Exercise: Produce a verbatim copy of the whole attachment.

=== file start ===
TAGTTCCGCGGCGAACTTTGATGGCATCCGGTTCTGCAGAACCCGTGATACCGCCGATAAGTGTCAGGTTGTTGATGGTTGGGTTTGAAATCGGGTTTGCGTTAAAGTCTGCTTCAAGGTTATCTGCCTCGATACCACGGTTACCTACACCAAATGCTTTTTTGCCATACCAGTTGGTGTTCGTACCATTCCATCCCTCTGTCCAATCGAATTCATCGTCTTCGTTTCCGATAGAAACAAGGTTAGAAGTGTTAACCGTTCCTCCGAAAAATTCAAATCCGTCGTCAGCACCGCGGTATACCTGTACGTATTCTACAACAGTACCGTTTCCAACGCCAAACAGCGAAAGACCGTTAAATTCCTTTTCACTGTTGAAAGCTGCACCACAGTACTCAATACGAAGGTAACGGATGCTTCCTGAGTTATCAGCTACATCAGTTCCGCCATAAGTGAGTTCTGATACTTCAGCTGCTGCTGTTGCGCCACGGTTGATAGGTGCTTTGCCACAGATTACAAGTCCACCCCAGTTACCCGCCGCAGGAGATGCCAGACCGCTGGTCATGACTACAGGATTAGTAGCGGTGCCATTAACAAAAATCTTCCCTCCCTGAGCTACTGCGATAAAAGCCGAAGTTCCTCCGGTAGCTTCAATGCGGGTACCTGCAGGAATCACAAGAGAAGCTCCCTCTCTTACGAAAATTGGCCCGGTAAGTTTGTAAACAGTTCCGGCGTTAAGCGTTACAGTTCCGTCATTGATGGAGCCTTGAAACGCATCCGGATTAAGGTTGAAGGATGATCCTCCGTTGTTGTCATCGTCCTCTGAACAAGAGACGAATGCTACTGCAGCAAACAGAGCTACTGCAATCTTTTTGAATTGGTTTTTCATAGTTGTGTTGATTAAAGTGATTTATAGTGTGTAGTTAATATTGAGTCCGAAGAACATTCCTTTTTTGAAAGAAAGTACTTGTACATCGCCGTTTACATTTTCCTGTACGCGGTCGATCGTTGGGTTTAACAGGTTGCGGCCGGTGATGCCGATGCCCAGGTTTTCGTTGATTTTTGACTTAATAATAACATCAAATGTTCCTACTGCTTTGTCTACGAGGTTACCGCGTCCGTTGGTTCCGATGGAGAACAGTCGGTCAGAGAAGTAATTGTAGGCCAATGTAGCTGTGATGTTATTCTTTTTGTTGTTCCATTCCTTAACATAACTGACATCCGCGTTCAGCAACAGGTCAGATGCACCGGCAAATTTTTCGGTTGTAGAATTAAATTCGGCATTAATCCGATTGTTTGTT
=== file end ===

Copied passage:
TAGTTCCGCGGCGAACTTTGATGGCATCCGGTTCTGCAGAACCCGTGATACCGCCGATAAGTGTCAGGTTGTTGATGGTTGGGTTTGAAATCGGGTTTGCGTTAAAGTCTGCTTCAAGGTTATCTGCCTCGATACCACGGTTACCTACACCAAATGCTTTTTTGCCATACCAGTTGGTGTTCGTACCATTCCATCCCTCTGTCCAATCGAATTCATCGTCTTCGTTTCCGATAGAAACAAGGTTAGAAGTGTTAACCGTTCCTCCGAAAAATTCAAATCCGTCGTCAGCACCGCGGTATACCTGTACGTATTCTACAACAGTACCGTTTCCAACGCCAAACAGCGAAAGACCGTTAAATTCCTTTTCACTGTTGAAAGCTGCACCACAGTACTCAATACGAAGGTAACGGATGCTTCCTGAGTTATCAGCTACATCAGTTCCGCCATAAGTGAGTTCTGATACTTCAGCTGCTGCTGTTGCGCCACGGTTGATAGGTGCTTTGCCACAGATTACAAGTCCACCCCAGTTACCCGCCGCAGGAGATGCCAGACCGCTGGTCATGACTACAGGATTAGTAGCGGTGCCATTAACAAAAATCTTCCCTCCCTGAGCTACTGCGATAAAAGCCGAAGTTCCTCCGGTAGCTTCAATGCGGGTACCTGCAGGAATCACAAGAGAAGCTCCCTCTCTTACGAAAATTGGCCCGGTAAGTTTGTAAACAGTTCCGGCGTTAAGCGTTACAGTTCCGTCATTGATGGAGCCTTGAAACGCATCCGGATTAAGGTTGAAGGATGATCCTCCGTTGTTGTCATCGTCCTCTGAACAAGAGACGAATGCTACTGCAGCAAACAGAGCTACTGCAATCTTTTTGAATTGGTTTTTCATAGTTGTGTTGATTAAAGTGATTTATAGTGTGTAGTTAATATTGAGTCCGAAGAACATTCCTTTTTTGAAAGAAAGTACTTGTACATCGCCGTTTACATTTTCCTGTACGCGGTCGATCGTTGGGTTTAACAGGTTGCGGCCGGTGATGCCGATGCCCAGGTTTTCGTTGATTTTTGACTTAATAATAACATCAAATGTTCCTACTGCTTTGTCTACGAGGTTACCGCGTCCGTTGGTTCCGATGGAGAACAGTCGGTCAGAGAAGTAATTGTAGGCCAATGTAGCTGTGATGTTATTCTTTTTGTTGTTCCATTCCTTAACATAACTGACATCCGCGTTCAGCAACAGGTCAGATGCACCGGCAAATTTTTCGGTTGTAGAATTAAATTCGGCATTAATCCGATTGTTTGTT